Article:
Humanity has limited access to the most complete sources of scientific knowledge - scientific journals. In many ways, such a sad picture emerged due to the commercial policies of publishers and paid subscriptions, as well as the assumption that the fact of publication in a “paid” magazine is proof of the scientific significance of the discovery.
Unlike publishers, most people understand that free scientific knowledge is a blessing for all (and this benefit is more than “filtering” quality articles in authoritative publications, see the Arrow information paradox
). There are a number of research projects that are funded mainly from government subsidies, while being open for free. These are, for example, banks of physical objects, such as seed banks and repositories of model organisms — a number of studies show that the creation of such open banks contributed to scientific activity in this direction. There are also free open-to-everyone informational repositories, such as the Human Genome project or StackOverflow.com (source of knowledge in computer programming).
Wikipedia is the world's largest source of scientific information for the general public. This is generally the 5th most popular site on the Internet. Now a couple of scientists from the Massachusetts Institute of Technology and the University of Pittsburgh have published a scientific article
in favor of the fact that Wikipedia promotes the dissemination of scientific knowledge, it is read and used by scientists, links to it in their scientific works, and Wikipedia largely forms the direction of scientific research in principle.
In their article, the authors quote Charles Darwin from his letter to his fellow biologist Thomas Henry Huxley in 1865: "I sometimes think that common and popular tracts are almost as important for the progress of science as the original work." After all, his “Origin of Species” was both an outstanding scientific work and a bestseller.
The number of scientific articles in the English-language Wikipedia, depending on the definition and methods of calculation, from 500 thousand to 1 million. The authors say that in the field of chemistry, which was checked for the experiment, 93% of scientific articles explain the topic at the level of initial courses of specialized universities, 47% of articles explain the topic at the senior level.
At this level, it is completely obvious that Wikipedia objectively reflects science. But the question is, how does it affect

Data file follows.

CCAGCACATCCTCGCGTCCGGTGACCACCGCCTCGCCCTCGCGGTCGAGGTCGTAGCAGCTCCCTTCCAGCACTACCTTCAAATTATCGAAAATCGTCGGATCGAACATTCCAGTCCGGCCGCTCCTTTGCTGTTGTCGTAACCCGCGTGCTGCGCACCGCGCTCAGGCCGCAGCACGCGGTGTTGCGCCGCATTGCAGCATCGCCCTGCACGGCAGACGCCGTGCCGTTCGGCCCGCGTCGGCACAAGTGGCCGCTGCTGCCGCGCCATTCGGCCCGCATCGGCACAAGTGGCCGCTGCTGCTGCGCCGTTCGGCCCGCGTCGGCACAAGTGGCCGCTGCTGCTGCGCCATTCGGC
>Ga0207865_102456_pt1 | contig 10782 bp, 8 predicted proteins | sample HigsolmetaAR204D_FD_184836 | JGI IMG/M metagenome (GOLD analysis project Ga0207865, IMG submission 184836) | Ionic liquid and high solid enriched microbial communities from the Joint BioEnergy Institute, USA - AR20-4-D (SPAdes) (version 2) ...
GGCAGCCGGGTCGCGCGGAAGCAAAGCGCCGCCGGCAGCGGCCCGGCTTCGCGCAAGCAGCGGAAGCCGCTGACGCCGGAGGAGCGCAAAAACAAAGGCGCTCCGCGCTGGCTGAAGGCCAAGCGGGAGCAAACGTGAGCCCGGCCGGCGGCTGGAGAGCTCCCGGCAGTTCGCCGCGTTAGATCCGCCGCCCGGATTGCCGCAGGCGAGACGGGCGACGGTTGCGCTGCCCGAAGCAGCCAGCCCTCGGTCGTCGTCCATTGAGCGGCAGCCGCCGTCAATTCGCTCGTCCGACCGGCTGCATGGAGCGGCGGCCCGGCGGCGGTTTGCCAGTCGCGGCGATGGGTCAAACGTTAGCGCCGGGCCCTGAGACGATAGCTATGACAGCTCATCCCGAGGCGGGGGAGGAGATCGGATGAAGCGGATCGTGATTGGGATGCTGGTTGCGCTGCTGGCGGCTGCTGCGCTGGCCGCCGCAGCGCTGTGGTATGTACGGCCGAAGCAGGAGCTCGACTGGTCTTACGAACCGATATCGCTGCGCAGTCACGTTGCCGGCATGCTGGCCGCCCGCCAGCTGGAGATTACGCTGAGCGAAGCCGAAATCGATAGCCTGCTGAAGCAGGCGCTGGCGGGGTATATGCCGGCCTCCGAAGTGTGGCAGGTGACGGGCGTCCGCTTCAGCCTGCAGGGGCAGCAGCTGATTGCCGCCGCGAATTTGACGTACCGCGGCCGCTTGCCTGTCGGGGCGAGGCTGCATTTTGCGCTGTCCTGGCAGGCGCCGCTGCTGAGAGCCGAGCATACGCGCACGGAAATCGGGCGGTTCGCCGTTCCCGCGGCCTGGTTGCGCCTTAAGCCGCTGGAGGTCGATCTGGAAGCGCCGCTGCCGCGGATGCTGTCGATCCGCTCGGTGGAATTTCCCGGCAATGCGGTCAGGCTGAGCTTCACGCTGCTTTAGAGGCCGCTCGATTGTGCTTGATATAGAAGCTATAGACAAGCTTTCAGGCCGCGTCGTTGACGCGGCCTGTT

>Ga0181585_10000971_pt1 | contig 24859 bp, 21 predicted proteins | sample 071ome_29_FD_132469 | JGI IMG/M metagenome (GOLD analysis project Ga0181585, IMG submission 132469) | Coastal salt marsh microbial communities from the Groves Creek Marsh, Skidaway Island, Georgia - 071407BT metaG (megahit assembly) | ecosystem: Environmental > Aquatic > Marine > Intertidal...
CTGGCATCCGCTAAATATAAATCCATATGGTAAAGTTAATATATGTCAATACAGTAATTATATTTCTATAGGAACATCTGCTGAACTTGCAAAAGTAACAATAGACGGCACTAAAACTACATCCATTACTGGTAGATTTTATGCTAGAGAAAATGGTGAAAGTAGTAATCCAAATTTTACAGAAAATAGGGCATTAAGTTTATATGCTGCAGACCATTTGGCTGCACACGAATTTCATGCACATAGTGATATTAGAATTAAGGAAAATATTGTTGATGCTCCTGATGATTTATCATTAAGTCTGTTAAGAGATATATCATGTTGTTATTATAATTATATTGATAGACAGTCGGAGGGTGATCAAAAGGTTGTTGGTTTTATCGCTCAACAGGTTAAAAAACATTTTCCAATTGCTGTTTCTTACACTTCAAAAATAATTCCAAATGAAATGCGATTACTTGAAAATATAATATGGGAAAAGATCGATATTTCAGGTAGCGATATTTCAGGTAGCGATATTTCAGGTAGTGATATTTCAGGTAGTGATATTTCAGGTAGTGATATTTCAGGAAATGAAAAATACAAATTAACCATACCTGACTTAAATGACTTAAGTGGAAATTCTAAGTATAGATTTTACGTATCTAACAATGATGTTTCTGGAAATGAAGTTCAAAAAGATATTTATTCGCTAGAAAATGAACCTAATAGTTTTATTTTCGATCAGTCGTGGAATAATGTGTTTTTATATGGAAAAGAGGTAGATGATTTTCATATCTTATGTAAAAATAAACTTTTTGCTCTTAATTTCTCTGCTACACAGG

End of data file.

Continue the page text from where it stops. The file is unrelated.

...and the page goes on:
science, how much do scientists read Wikipedia, and can Wikipedia influence the activity of scientific research?
In this case, the topic was studied using two approaches. First, the calculation of the occurrence of scientific terms on the pages of Wikipedia and on the pages of scientific journals. The authors have processed the full history of edits of all articles (20 terabytes of data) and all the full versions of articles of two thousand Elsevier scientific journals since 1995 (0.6 terabytes).
Of course, these vocabulary bases largely overlap. Thus, 61% of words from scientific literature are found in Wikipedia, and 63% of words from the latter are found in scientific literature. However, the relative frequency of words in some cases is noticeably different.
|Word||Place in the scientific literature||Wikipedia location|
In their measurements, scientists, of course, made an amendment to the language drift, that is, the change in the frequency of terms with time.The change in frequency in time of some terms in chemistry
The second approach is experimental. Experts on certain topics were asked to write a series of articles for Wikipedia. Then the random half of these articles was actually published on the site, and the second half was kept as a control sample. Subsequently, scientists studied how the frequency of words from published articles and from articles of the control group increased in the scientific literature. The results of the experiment confirmed the conjecture: there were more words from Wikipedia articles in the literature. This proves that Wikipedia does have an impact on current research.
The introduction of certain information in Wikipedia affects
future research. This means not only the great importance of Wikipedia itself, but also the great importance of open scientific knowledge in principle. An article behind a paid firewall is much less likely to have an impact on the scientific community and on society as a whole than an article in the public domain. It turns out that the open publication of articles is a very cost-effective way to develop science. This benefit is much more than the benefit from “filtering” articles in paid journals.
The authors of the scientific work are confident that it is now inappropriate to say that Wikipedia is simply a source of well-known knowledge.